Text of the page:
CHARLESTON, W.Va. -- Mark Double, a research associate in the West Virginia University Department of Plant Pathology, has traveled to Charleston's West Side every three years since 1984 on a mission to vanquish a terrible disease.
"It's been close to 30 years that we've been doing this," Double said, as he bent over a large canister and filled it with water to mix with the fungicide he had carefully measured.
"This is like a flu shot, to prevent the disease."
The disease is Dutch elm disease and Double's "patients" are the massive elm trees surrounding the historic Glenwood Estate, a grand old home run by the Historic Glenwood Foundation. The house, an oasis at the corner of Park Avenue and Orchard Street across from Stonewall Jackson Middle School, was built in the mid-19th century for James Madison Laidley, a lawyer and politician from Parkersburg. Other residents included George Summers II and Lucy Quarrier, great-granddaughter of George Summers.
Originally, there were 16 elms on the grounds of Glenwood.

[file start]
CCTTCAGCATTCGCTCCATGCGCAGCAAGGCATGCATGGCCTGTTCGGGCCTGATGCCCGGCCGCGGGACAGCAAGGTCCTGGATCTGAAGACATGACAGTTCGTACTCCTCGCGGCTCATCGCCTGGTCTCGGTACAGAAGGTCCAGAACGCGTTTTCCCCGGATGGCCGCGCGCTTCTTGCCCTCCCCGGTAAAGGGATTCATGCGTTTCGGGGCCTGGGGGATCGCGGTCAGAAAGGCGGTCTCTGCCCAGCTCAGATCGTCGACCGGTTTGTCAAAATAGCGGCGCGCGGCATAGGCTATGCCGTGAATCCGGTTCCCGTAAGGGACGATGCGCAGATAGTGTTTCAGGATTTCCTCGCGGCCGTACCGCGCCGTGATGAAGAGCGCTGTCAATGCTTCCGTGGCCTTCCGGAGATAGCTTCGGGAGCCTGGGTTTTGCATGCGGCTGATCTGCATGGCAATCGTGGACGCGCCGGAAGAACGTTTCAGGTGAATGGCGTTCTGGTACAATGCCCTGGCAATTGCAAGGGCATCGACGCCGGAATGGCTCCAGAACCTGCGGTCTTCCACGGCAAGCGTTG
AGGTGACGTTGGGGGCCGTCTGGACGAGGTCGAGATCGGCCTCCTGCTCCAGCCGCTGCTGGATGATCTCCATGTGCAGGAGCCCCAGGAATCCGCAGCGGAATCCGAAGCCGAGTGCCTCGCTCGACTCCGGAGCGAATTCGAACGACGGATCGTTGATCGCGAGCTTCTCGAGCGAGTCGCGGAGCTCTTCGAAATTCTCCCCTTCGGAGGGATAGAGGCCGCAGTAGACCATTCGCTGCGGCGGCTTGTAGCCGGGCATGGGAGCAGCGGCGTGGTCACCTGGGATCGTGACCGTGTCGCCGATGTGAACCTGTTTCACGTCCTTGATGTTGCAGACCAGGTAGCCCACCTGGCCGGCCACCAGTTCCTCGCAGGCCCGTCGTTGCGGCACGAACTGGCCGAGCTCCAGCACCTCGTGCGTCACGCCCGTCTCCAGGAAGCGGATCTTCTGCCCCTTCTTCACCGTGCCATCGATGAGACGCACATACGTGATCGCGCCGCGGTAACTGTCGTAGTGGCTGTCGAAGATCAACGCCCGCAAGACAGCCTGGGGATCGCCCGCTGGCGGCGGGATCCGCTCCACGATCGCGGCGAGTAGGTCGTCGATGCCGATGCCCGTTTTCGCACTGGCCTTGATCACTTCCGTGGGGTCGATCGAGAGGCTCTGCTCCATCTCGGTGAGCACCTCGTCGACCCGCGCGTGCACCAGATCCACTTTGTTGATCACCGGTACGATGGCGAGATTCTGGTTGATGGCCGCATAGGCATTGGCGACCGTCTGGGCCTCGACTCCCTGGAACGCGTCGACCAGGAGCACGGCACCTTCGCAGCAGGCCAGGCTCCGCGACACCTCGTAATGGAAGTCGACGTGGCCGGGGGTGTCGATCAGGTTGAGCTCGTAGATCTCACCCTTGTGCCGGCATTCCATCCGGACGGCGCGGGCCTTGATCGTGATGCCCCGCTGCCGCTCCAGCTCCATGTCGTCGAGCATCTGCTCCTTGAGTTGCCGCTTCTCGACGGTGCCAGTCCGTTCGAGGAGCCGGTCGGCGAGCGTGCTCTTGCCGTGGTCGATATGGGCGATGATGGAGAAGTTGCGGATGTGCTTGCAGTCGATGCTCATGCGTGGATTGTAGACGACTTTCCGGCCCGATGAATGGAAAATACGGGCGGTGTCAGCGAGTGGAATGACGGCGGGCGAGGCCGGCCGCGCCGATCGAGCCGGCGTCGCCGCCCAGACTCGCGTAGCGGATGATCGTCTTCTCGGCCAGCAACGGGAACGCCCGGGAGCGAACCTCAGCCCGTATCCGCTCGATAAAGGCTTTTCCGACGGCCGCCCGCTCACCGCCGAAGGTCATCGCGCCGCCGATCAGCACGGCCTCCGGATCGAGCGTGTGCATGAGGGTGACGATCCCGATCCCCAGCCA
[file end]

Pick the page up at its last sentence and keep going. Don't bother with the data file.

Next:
"We lost one in the back, No. 16, back in 1984," explained Kemp Winfree, vice president and operating officer of the foundation and the estate. That's when the preventative plan was put into place.
"We haven't lost any one since," Double said, smiling. Twelve elms remain on the property; a few have succumbed to storm damage and other issues not related to Dutch elm disease.
According to Wikipedia, Dutch elm disease is caused by a member of the sac fungi category affecting elm trees, and is spread by the elm bark beetle. Although believed to be originally native to Asia, the disease has been accidentally introduced into America and Europe, where it has devastated native populations of elms, which had not had the opportunity to evolve resistance to the disease. The name refers to its identification in the Netherlands by a Dutch phytopathologist in 1921; the disease is not specific to the Dutch elm hybrid.